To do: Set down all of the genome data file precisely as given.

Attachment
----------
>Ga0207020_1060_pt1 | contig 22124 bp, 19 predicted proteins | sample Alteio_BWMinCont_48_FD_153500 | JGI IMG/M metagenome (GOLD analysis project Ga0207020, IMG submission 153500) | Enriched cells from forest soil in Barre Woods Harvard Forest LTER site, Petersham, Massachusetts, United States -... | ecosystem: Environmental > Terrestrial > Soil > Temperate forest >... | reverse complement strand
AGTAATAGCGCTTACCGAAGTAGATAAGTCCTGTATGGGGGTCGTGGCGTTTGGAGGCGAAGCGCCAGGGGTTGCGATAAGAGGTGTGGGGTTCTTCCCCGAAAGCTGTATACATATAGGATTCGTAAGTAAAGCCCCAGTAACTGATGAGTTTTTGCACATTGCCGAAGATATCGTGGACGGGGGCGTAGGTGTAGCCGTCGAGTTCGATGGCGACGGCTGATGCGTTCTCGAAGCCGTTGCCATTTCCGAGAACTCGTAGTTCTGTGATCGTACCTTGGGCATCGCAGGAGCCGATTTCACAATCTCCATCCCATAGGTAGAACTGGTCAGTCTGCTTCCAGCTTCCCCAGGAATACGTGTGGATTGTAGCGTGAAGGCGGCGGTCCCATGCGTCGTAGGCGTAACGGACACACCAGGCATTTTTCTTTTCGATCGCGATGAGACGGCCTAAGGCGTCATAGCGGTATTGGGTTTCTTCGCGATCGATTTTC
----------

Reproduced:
>Ga0207020_1060_pt1 | contig 22124 bp, 19 predicted proteins | sample Alteio_BWMinCont_48_FD_153500 | JGI IMG/M metagenome (GOLD analysis project Ga0207020, IMG submission 153500) | Enriched cells from forest soil in Barre Woods Harvard Forest LTER site, Petersham, Massachusetts, United States -... | ecosystem: Environmental > Terrestrial > Soil > Temperate forest >... | reverse complement strand
AGTAATAGCGCTTACCGAAGTAGATAAGTCCTGTATGGGGGTCGTGGCGTTTGGAGGCGAAGCGCCAGGGGTTGCGATAAGAGGTGTGGGGTTCTTCCCCGAAAGCTGTATACATATAGGATTCGTAAGTAAAGCCCCAGTAACTGATGAGTTTTTGCACATTGCCGAAGATATCGTGGACGGGGGCGTAGGTGTAGCCGTCGAGTTCGATGGCGACGGCTGATGCGTTCTCGAAGCCGTTGCCATTTCCGAGAACTCGTAGTTCTGTGATCGTACCTTGGGCATCGCAGGAGCCGATTTCACAATCTCCATCCCATAGGTAGAACTGGTCAGTCTGCTTCCAGCTTCCCCAGGAATACGTGTGGATTGTAGCGTGAAGGCGGCGGTCCCATGCGTCGTAGGCGTAACGGACACACCAGGCATTTTTCTTTTCGATCGCGATGAGACGGCCTAAGGCGTCATAGCGGTATTGGGTTTCTTCGCGATCGATTTTC